Well its almost a new year…We were recently back in the UK, and as ever, people enthusiatically ask about our last year. I guess this is a regular enough occurance, but it’s particularly asked of people who have been away.
Recently I was in a small church which is an newer church plant from the slightly larger church that I came to faith in. Everyone was wonderfully welcoming, and as I was brought to the front of the service I was asked 3 great questions by the Pastor, one of which was;
what were some of our highlights of the year?
I went on to tell of how we were excited about how our church family in South Africa was growing and changing, how we had the priviledge of being 2kms from the Syrian border during some of the height of that crisis, and the incredible and supernatural ways in which God was working.
I am still in awe of what God is doing there, and it was genuinely life changing for us, but as I sat down from my seat, I felt a small nudge from Holy Spirit that although I had shared things that genuinely bring glory to God, they also have a strange way of making people feel disqualified from the Christian life.
I knew that hadn’t been my intention, I experienced these things and remember them enough to know that I was very little more than a sepctator to incredible things God is doing. I really mean that, I know it seems like the stock false-humility statement, but it felt very much like the person getting up early and catching a beautiful sunrise. The right place and time, but nothing to do with the viewer himself.
Fortunately, I was asked to lead some corporate prayer time later in the service and I was able to share another story. This year I have learnt more and more about the presence of Jesus in the mundane.
Its hard to write a newsletter about the mundane days, the 99 in 100, but I believe it gets at the heart of what the Christian life is about. Allowing Jesus in the everyday not just the sensational. The Church at large desperately needs a theology, a sense of purpose in the midst of the tasks we do everyday.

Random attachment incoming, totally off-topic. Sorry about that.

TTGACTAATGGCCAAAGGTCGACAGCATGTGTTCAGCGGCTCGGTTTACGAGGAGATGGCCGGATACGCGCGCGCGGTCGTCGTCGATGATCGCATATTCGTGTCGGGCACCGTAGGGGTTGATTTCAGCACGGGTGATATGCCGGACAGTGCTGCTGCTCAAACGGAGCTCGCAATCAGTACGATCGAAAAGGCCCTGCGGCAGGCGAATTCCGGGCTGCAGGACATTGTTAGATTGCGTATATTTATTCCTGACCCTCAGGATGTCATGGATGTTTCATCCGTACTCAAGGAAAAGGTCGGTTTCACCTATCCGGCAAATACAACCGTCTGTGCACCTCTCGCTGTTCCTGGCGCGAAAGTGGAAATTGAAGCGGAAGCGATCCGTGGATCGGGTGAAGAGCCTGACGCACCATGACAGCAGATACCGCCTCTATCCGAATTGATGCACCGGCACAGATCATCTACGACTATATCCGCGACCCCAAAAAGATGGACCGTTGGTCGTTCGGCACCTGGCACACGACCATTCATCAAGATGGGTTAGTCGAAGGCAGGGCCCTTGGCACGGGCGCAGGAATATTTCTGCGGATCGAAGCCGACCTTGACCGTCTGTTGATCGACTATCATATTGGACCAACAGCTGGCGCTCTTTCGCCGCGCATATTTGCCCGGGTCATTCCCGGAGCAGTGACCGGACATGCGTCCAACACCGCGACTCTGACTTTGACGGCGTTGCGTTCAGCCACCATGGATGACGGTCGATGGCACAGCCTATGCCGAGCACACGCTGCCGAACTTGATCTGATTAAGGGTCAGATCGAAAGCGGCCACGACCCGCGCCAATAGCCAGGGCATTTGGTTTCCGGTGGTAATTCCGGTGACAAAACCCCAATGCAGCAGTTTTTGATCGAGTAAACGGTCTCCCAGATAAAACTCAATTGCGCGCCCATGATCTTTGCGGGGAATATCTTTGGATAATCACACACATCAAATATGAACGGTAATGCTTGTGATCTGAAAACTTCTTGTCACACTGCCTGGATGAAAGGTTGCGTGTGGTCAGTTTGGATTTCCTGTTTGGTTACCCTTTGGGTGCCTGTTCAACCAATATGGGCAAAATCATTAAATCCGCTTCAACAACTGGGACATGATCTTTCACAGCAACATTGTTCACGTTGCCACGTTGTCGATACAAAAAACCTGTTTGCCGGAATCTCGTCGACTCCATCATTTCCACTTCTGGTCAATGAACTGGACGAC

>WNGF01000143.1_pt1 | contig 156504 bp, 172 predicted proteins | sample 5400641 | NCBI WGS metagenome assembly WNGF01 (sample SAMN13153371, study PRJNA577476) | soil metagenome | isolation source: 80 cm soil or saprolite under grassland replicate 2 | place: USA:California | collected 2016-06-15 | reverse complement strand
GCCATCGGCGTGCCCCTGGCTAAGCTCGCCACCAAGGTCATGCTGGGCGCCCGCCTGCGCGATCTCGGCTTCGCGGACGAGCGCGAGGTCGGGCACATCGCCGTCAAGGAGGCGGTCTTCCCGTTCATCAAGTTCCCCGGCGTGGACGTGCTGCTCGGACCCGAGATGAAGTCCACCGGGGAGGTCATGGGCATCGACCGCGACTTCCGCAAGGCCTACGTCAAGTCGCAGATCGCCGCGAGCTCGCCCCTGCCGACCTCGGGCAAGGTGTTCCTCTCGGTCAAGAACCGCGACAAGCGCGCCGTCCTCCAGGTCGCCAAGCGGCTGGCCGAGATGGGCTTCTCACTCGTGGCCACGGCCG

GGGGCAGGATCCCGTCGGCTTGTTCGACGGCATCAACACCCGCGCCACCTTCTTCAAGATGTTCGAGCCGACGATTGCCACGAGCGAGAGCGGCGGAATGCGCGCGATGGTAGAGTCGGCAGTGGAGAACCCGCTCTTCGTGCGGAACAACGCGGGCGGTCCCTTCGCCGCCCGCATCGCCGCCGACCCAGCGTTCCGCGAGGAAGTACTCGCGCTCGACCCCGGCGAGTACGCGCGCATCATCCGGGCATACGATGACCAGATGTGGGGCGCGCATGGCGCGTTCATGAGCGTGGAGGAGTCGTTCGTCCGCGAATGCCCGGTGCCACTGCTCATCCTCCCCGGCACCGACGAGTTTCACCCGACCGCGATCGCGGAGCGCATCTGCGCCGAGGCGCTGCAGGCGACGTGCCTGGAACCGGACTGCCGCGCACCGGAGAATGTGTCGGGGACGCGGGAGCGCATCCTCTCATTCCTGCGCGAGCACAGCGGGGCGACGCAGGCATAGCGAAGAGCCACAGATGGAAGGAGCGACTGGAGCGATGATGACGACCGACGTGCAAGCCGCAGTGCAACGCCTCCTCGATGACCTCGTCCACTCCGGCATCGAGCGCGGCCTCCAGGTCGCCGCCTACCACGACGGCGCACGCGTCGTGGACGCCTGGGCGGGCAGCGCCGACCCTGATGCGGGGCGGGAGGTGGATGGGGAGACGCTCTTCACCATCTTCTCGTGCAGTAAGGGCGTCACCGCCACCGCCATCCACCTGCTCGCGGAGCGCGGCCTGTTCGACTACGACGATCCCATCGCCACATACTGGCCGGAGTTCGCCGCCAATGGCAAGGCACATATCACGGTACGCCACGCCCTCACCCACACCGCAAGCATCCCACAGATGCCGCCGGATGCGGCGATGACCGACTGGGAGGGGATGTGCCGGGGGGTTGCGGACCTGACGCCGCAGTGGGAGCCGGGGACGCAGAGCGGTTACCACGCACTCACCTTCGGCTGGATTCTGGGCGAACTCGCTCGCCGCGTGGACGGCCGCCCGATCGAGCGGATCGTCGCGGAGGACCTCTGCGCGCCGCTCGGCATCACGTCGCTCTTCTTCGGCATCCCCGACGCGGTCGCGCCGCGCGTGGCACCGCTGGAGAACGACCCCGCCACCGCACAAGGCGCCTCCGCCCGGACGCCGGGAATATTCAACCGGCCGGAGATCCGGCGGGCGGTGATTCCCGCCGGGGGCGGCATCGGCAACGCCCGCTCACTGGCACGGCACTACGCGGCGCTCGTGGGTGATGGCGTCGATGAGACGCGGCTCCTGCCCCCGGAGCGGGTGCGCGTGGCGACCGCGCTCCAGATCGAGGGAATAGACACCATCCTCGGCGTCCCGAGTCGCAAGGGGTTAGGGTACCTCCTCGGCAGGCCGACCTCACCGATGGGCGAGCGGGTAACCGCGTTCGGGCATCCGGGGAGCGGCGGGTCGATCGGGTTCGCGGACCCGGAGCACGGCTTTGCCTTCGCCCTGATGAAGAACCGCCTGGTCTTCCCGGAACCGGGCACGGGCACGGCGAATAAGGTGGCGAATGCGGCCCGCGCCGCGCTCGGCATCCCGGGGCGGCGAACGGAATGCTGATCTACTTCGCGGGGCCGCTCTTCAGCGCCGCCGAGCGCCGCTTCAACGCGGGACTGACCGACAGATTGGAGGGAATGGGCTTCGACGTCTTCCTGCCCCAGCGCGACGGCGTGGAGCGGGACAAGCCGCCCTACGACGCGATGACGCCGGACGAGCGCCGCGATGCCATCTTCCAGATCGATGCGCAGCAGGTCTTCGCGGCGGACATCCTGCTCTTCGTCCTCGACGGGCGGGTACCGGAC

Unfortunately, good and encouraging stories of what is happening in the inbreaking kingdom of God sometimes give rise to a frantic sense that we are somehow not ‘doing enough’, not ‘radical enough’, not ‘acheiving enough’. Now, there is a time to do, to be radical and to acheive, but my main take-away from this year is actually that we need to be present to God Himself as our chief aim.
To be present to God’s presence in us;
– that still small voice,
– that sense of belonging,
– sense of adventure and yet security.
All these things in the midst of loving others well, strangers and family, cleaning the dishes and the diapers (nappies in the UK, Napkins in South Africa), when we are tired and when we are energetic, being present.
For a while in my christian life, I thought the presence of God was fleeting, like a shy bird, one wrong move and BOOM, you are in a dark room, alone and abandoned. Instead now, I am beginning to see God’s promised presence is far more faithful and dependent than that. I have the opposite problem, my presence to the presence of God;
– When life gets to busy to notice the details, God’s winks at me, if you like.
– When I get too fixated on a task to see the people around it that God is teaching me to love well.
Jesus had his fair share of exceptional stories, but there is also 30 odd years where he was a carpenter, a brother, a son, a synagogue-attender, a learner, a friend. Of course, we don’t have much of that story to lean into in scripture. Maybe papyrus was expensive 😉
But be assured Jesus lived that life, and he didn’t think of it as somehow less holy than his death. He wasn’t waiting around to die, sorry to be brash about that, but I think that is what we fall into thinking; That Jesus’ life means nothing, only his death.
But He lived and lives, ever aware of His part in the family and story of God by an unending abiding in the Father by Holy Spirit, and that is his aspiration for us too. Not that we would be franticly looking only for a new ‘word’ or experience, but that we would contentedly bring our attention back to Him being ‘with us’, as our Christmas stories say, and inviting His Kingdom to come whereever we are.